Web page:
Australian consumers are paying fewer bank fees but businesses are bearing the brunt of higher fees imposed by banks to cover the shortfall.
The Reserve Bank said yesterday that businesses paid an extra $400 million in bank fees with the banks’ fee income earned from businesses increasing by 5.5% in 2011 to $7.3 billion.
The bank fee hikes followed on from similar increases last year when bank fees reached record levels.
The Reserve Bank said bank fees were mainly based on fees earned on loans and bank bills, and occurred despite lending to businesses falling slightly over the year.
Fee income from business loans rose by 4.2% while fee income from bank bills (which includes charges for arranging bank bill facilities and accepting or endorsing bank bills) rose by a whopping 23.2%.
“The increase in fees on these facilities was largely due to the repricing of establishment fees and line fees, which are charged by banks to maintain credit lines regardless of use,” the Reserve Bank said in a bulletin published yesterday.
Of the bank service fee revenue from businesses, small businesses contributed 56% and large businesses 44%.
In 2011, fee income earned on business loans and bank bills accounted for just under half of all fee income earned by banks from businesses, compared with around 39% five years ago.
Fee income earned on business deposits fell by 3% in the year, even though business deposit balances increased by 15%.
The bank fee increases for business are in stark contrast to fee reductions for consumers, the Reserve Bank said that banks’ fee income from households declined by 7% in 2011, to around $4 billion last year after a $900 million fall in 2010.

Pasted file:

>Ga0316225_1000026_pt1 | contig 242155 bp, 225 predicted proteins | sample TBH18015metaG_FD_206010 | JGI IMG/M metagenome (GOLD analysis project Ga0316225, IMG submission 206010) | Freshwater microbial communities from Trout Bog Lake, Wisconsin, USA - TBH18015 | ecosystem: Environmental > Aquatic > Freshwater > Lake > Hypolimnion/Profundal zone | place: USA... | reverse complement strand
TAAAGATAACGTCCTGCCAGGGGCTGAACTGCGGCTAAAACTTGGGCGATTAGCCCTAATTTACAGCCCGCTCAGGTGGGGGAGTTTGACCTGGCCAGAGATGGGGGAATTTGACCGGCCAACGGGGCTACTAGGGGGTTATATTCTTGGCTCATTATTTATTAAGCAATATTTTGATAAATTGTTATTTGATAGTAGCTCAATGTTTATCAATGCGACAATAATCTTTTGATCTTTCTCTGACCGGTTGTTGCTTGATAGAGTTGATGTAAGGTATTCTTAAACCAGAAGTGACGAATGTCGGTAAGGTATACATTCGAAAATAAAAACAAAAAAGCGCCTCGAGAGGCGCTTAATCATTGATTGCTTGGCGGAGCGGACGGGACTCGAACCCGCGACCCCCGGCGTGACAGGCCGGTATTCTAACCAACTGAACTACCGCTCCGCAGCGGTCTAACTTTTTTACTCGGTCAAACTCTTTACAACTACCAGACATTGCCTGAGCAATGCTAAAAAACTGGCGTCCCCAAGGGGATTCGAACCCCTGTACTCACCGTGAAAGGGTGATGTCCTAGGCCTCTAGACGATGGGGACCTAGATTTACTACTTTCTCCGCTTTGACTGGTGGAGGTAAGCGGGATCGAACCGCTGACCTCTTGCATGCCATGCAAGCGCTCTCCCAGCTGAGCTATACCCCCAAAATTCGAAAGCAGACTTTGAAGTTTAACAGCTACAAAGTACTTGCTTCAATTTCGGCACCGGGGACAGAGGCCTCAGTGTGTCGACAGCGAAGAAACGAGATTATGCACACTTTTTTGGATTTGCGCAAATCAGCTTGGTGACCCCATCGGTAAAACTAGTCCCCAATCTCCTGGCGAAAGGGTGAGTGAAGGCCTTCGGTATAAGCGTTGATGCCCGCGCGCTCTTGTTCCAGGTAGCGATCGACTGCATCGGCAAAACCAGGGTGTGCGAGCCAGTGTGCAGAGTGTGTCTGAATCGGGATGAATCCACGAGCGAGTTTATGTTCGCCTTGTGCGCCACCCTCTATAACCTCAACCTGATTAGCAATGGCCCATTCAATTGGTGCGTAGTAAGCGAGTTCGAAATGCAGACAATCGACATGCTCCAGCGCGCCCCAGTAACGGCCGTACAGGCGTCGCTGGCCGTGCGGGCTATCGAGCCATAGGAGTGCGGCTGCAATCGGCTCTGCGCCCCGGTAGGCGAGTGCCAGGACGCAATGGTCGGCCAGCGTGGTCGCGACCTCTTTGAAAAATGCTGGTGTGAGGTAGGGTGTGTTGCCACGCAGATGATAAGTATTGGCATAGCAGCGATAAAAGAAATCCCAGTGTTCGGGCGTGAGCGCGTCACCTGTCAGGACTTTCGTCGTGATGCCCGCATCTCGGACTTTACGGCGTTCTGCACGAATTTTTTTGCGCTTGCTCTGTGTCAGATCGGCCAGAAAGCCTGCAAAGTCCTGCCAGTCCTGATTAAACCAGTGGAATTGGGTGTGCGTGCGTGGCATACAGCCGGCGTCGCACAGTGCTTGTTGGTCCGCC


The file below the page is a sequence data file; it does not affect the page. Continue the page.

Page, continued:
Aside from exit fees, consumers also spent less on account-keeping fees, establishment fees and break fees for fixed-interest loans.
Peter Anderson, chief executive of the Australian Chamber of Commerce and Industry, told SmartCompany businesses will feel “short-changed” by the revelation.
“This is the latest in a long list of ways that the banking industry has put more pressure on their business customers and this will leave businesses more exposed to the market power of the banking industry,” says Anderson.
However, Steven Munchenberg, chief executive of the Australian Bankers Association, denied that the banks were slugging business to reduce fees for households.
“The ABA rejects this claim. Fee growth for businesses fell significantly this year,” Munchenberg said.
“Businesses, like households, saw reductions in fees across some products. For example, businesses experienced a 2.9% fall in fees on deposit accounts – the lowest level since 1999.
“This is the fourth consecutive year in which bank service revenue has fallen for business deposit accounts. Over that period, fees have fallen by $207 million or 25%.
“Small businesses have also benefitted from a big fall in exception fees over the past three consecutive years, which have fallen 62% or $107 million in that time.”
“The Reserve Bank has noted that where business fees have increased, it is largely due to banks repricing risk in line with new international rules (Basel III).”